Montgomery County Board of Developmental Disabilities Services Declares Fiscal Emergency

DAYTON — Rise in cost and loss of revenue caused Montgomery County Board of Developmental Disabilities Services to declare a fiscal emergency.

The Montgomery County Board of Developmental Disabilities Services (MCBDDS) is working with Montgomery County Administration to address the financial shortfall beginning in 2024.

Dr. Pamela Combs, the superintendent of MCBDDS, said, “We’ve seen this coming, so it’s no surprise. We’ve managed around it and tried to hold it off as long as possible.”

Combs noted several factors contributing to this financial need. These factors include:

  • A doubling in demand for DDS services since 2009, eligibility for which is dictated by the State of Ohio.
  • A continual loss of revenue since 2009 which has resulted in a $13 million loss on an annual basis since 2017, including a loss of $7 million in day services and transportation revenue annually when the agency was forced to privatize these services due to a federal mandate.
  • Increase in payments to the State of Ohio of $773,000 annually to cover the costs of services to individuals with developmental disabilities between 2011 and 2022. Previously, the county was required to pay 27 cents on the dollar for each waiver; now, that cost is 37 cents on the dollar. These costs will continue to increase as the federal government rolls back COVID-related subsidies.
  • A 6.5% increase in waiver costs implemented by the state that all counties are expected to implement retention payments for direct care professionals. The board previously said this was to cover wage increases for professions but Wednesday clarified it was for retention payments. This increase will be retroactive to April 2022 and is expected to cost approximately $2 million in State Fiscal Year 2023, and more thereafter.
  • An increase in the cost of care for difficult-to-serve individuals due to the closure of state Developmental Centers.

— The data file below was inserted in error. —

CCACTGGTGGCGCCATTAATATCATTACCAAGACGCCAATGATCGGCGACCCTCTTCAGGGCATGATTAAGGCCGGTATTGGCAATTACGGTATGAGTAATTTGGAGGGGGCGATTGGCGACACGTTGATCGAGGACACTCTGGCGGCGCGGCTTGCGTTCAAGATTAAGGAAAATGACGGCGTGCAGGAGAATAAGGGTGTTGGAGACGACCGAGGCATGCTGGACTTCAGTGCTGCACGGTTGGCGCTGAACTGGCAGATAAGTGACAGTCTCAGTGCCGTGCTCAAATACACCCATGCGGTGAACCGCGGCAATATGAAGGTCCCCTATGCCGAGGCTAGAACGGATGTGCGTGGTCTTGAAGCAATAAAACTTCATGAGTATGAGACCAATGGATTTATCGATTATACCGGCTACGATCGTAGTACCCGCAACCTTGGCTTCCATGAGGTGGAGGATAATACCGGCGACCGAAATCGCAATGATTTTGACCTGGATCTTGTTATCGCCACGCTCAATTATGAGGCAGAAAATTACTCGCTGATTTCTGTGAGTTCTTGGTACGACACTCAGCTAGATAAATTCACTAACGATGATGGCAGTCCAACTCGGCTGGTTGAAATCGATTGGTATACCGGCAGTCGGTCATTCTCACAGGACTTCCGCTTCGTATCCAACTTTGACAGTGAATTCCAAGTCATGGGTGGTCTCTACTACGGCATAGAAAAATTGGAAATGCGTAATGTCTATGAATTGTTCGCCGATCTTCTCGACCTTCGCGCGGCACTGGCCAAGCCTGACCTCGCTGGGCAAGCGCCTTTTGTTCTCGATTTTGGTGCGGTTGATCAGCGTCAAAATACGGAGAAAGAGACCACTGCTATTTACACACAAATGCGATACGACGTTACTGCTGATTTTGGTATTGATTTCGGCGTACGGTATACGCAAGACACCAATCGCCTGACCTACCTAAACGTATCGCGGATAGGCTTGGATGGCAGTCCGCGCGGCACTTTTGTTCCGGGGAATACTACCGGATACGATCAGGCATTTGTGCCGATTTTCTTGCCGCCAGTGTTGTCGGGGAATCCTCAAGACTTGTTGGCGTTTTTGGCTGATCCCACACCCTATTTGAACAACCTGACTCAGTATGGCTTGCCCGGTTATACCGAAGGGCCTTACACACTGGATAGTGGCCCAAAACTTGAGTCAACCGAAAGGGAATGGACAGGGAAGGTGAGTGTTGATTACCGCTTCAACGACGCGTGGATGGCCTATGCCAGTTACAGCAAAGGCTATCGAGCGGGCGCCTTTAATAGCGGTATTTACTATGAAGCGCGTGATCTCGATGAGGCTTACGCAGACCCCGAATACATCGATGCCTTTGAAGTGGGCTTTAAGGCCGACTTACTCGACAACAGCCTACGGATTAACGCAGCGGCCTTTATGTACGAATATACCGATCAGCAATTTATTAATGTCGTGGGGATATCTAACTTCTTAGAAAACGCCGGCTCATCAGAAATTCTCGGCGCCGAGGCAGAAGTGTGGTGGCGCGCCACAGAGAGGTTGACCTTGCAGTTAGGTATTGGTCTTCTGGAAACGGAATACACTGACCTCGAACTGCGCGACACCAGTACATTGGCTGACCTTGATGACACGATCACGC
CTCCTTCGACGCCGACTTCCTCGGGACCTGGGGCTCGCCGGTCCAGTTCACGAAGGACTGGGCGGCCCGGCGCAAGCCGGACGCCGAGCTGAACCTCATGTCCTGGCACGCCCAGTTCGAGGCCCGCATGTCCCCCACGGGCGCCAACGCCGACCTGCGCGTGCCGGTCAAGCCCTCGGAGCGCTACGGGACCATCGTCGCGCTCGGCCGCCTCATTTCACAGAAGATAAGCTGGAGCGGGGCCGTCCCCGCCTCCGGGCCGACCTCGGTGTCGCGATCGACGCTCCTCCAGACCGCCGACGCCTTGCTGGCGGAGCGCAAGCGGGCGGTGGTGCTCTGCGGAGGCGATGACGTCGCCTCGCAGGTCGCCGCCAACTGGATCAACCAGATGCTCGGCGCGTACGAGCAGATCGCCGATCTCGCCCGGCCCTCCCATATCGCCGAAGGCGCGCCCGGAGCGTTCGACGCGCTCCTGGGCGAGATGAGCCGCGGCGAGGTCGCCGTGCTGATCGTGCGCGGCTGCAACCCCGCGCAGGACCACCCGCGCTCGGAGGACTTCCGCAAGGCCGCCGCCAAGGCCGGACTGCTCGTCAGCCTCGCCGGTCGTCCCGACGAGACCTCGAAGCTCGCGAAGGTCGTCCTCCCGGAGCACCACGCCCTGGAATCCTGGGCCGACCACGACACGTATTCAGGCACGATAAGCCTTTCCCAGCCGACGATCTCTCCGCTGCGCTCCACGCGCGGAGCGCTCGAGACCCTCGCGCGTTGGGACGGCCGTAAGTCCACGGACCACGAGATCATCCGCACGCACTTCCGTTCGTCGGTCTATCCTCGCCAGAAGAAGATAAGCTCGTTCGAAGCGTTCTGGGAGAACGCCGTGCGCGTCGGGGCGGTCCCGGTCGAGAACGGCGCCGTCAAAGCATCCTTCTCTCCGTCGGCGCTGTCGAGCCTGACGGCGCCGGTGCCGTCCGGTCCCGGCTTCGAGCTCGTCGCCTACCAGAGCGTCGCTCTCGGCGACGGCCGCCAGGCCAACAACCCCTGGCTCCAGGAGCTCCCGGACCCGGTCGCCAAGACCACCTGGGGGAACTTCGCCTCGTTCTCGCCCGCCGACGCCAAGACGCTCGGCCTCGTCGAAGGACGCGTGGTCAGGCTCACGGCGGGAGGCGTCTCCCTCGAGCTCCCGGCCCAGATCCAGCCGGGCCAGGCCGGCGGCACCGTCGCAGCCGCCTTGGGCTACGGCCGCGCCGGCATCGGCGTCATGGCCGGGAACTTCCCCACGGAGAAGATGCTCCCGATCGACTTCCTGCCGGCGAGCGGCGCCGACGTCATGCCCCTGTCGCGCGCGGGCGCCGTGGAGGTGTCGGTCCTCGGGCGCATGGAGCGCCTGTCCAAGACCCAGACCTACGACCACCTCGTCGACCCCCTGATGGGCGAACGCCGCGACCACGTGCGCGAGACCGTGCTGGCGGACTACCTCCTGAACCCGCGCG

Several cost-reduction measures have been implemented to leverage funds more efficiently, such as reductions in staffing costs, the closure of four service facilities and one administrative office, a move to full-time agency teleworking, and the implementation of just-in-time payment of services.

The five-year budget revealed the deficit and showed multi-million-dollar shortfalls through 2028 if the board did not take immediate action. The current five-year average deficit is $18.7 million per year. The Board of County Commissioners is providing $17 million in funds from the American Rescue Plan Act with additional funding from the Human Services Levy Council.

“The $17 million in ARPA funds we are utilizing for this deficit is for expenses we know are directly tied to the pandemic,” said Montgomery County Administrator Michael Colbert. “We know those expenses meet the requirements the federal government has in place governing the use of ARPA funds. The funding from ARPA and funding received from the Human Services Levy Council may fluctuate over the next two years, but that is our initial plan,” he said.

Combs said “several other initiatives are projected to lead to cost savings in the future, including an increase in billing for Medicaid mental health services; secure federally funded housing vouchers; seek additional state waiver-enhanced Medicaid match funds and request the state cover the recently imposed 6.7% DDS match increase in 2024; utilize community-based resources and needs-based waivers; and reduce DDS administrative costs, hiring will be mission critical and liquidation of the Southview facility.”

The Northview facility will remain open at 8114 North Main Street in Dayton.

Combs noted, “We are facing the challenges this shortfall presents, and believe these actions will have minimal impact on those who require services.”

Comments on this article